The Golden Compass
- Leigh Singer
- 29 November 2007
JRR Tolkien, CS Lewis and JK Rowling may have all the initials and most of the sales but fair-minded fantasy fans know deep down that Philip Pullman’s His Dark Materials trilogy is the genre’s true shining light. Astoundingly imaginative, intellectually demanding (inspired by Milton’s Paradise Lost) yet eminently readable, the books’ acolytes approach this Hollywood adaptation with trepidation. Could such a complex, provocative series - atheist Pullman once claimed the novels were about 'killing God' – survive intact an encounter with God-fearing American values?
The answer is a disappointing, yet unsurprising, No. Pullman’s political-religious body The Magisterium is now a generic power-crazed entity, out to wrest control of the last remaining 'alethiometer' or golden compass, a mystical seer-like clockwork device entrusted to 12-year old wild child, Lyra Belacqua (newcomer Dakota Blue Richards). Lyra’s world is a parallel one to ours, similar in geography but with added witches, armoured polar bears and 'daemons', inseparable animal manifestations of one’s soul. Her quest into the frozen North to find kidnapped children involves her with no-nonsense explorer Lord Asriel (Daniel Craig), seductive yet shady envoy Mrs Coulter (Nicole Kidman) and practically all the British thesps overlooked by the Lord of the Rings and Harry Potter franchises.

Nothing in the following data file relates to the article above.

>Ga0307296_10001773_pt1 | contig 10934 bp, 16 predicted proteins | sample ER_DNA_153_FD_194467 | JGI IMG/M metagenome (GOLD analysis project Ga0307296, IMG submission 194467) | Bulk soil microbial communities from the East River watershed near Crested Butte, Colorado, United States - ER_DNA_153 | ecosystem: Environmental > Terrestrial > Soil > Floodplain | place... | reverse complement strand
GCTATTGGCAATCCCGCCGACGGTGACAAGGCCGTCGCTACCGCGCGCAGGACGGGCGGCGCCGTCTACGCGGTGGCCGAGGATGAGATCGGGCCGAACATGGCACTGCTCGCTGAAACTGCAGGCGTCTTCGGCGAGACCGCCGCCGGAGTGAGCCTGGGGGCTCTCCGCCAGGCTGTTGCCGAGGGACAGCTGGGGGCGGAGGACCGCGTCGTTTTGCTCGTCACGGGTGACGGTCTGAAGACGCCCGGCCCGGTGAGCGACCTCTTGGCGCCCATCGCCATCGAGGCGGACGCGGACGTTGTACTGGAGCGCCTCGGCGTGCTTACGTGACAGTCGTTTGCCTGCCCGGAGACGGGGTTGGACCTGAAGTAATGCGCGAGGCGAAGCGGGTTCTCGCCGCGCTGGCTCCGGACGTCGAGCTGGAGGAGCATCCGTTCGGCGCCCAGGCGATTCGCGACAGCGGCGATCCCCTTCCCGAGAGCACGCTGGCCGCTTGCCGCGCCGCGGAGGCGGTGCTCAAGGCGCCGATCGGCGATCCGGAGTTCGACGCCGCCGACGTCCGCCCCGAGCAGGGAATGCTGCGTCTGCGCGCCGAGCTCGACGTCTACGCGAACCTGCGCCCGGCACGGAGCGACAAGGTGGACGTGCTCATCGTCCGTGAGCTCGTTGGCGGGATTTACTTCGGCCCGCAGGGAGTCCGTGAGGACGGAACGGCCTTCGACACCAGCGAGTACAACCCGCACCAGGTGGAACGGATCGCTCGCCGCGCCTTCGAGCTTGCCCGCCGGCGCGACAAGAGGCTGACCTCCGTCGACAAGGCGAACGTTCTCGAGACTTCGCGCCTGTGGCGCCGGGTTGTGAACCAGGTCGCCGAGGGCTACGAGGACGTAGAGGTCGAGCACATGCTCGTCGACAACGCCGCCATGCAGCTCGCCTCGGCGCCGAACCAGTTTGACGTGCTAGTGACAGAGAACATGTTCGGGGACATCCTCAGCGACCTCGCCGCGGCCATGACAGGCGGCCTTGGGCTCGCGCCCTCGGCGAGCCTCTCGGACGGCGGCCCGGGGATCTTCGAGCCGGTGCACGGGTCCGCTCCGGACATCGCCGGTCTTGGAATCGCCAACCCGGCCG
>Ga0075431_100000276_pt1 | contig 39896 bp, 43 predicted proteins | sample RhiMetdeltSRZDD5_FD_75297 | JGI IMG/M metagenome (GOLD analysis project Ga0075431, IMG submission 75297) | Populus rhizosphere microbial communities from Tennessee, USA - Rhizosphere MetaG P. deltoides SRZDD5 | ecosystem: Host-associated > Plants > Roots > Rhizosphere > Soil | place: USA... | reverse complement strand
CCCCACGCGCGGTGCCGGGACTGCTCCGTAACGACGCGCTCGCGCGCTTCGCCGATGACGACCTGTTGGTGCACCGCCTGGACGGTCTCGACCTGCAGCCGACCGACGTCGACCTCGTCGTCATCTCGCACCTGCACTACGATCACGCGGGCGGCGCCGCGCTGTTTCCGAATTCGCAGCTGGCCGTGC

In comparison to its weighty blockbuster rivals, The Golden Compass is frustratingly fleeting. Well under two hours, it’s a film that demands the extra detail and development for Pullman’s endeavours. What remains is a beautifully designed, still fascinating world, choppily structured and studded with often-clunky set pieces. While the film predictably omits the novel’s jaw-droppingly dark climax, to waste so many brilliant conceits – the well-rendered digital daemons are more cute critters than spiritual essences – is tantamount to heresy. Those new to Pullman’s worlds might just be tempted; everyone else will experience a bruising fall from grace.
General release, from Wed 5 Dec.